Outside the chapel with José.

Outside the chapel with José.

The chapel on the main square.

The chapel on the main square.

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The houses inn the village are painted the same colour as the hacienda.

The houses inn the village are painted the same colour as the hacienda.

How to get there:

It takes 2 hours and 45 minutes from Playa del Carmen and only 40 minutes from Mérida. Drive along Federal Highway 180, then turn off at the village of Tahmek which leads to the town of Tixkokob. When you arrive at the village of Aké, the site is located on the outskirts of the village.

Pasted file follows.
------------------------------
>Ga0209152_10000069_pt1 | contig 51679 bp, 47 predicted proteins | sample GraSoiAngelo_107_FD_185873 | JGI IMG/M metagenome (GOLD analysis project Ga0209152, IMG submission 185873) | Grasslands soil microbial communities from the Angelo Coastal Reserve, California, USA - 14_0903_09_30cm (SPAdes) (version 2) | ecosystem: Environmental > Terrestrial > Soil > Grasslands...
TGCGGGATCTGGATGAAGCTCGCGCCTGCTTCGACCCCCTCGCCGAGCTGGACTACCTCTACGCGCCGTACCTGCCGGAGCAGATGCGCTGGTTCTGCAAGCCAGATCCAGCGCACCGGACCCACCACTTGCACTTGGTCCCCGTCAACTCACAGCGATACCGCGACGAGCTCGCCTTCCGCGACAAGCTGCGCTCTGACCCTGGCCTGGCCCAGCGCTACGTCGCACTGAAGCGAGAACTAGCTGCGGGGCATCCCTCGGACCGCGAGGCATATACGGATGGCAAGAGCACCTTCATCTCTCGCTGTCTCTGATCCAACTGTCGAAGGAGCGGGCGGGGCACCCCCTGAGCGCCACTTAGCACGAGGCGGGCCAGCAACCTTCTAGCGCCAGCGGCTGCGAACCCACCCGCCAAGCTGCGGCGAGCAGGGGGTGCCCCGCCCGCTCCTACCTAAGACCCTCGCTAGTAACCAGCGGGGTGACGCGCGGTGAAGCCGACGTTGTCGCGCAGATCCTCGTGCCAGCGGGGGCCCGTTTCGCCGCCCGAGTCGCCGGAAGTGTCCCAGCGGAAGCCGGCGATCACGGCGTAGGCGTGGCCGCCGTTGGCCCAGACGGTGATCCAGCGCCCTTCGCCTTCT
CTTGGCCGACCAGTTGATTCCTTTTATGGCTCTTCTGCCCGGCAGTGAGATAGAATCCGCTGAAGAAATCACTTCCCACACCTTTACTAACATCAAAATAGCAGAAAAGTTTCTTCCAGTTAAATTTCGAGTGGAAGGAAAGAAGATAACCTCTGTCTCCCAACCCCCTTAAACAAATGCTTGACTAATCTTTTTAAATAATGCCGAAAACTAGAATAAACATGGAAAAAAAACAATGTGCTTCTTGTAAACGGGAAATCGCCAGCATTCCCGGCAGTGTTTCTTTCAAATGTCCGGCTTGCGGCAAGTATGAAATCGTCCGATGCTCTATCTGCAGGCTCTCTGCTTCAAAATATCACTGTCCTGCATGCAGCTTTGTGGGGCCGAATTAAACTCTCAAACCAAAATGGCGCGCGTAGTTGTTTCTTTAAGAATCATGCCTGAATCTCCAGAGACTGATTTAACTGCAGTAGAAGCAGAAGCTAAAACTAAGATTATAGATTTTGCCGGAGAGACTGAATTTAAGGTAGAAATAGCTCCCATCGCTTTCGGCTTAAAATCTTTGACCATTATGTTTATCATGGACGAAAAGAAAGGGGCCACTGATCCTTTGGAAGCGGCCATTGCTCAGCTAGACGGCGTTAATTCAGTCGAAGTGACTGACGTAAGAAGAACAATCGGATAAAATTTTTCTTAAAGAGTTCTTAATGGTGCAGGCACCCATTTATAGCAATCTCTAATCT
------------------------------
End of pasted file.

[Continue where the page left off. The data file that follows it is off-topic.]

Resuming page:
I was unable to find a bus connection to Aké although for sure the village has a bus service from Mérida. If you want to book the guide, you can see the phone number in the photo.

 
 
 

Mix & Match:

The obvious option is to combine a visit to the ruins of Aké with the hacienda visit. Otherwise, you can visit the yellow city of Izamal, only a 40 minute drive to the east, or combine it with a visit to Mérida, the same distance to the west.

Sources:

Peck, Douglas T (2005): The Yucatan — From Prehistoric Times to the Great Maya Revolt: A Narrative.. books.google.com.mx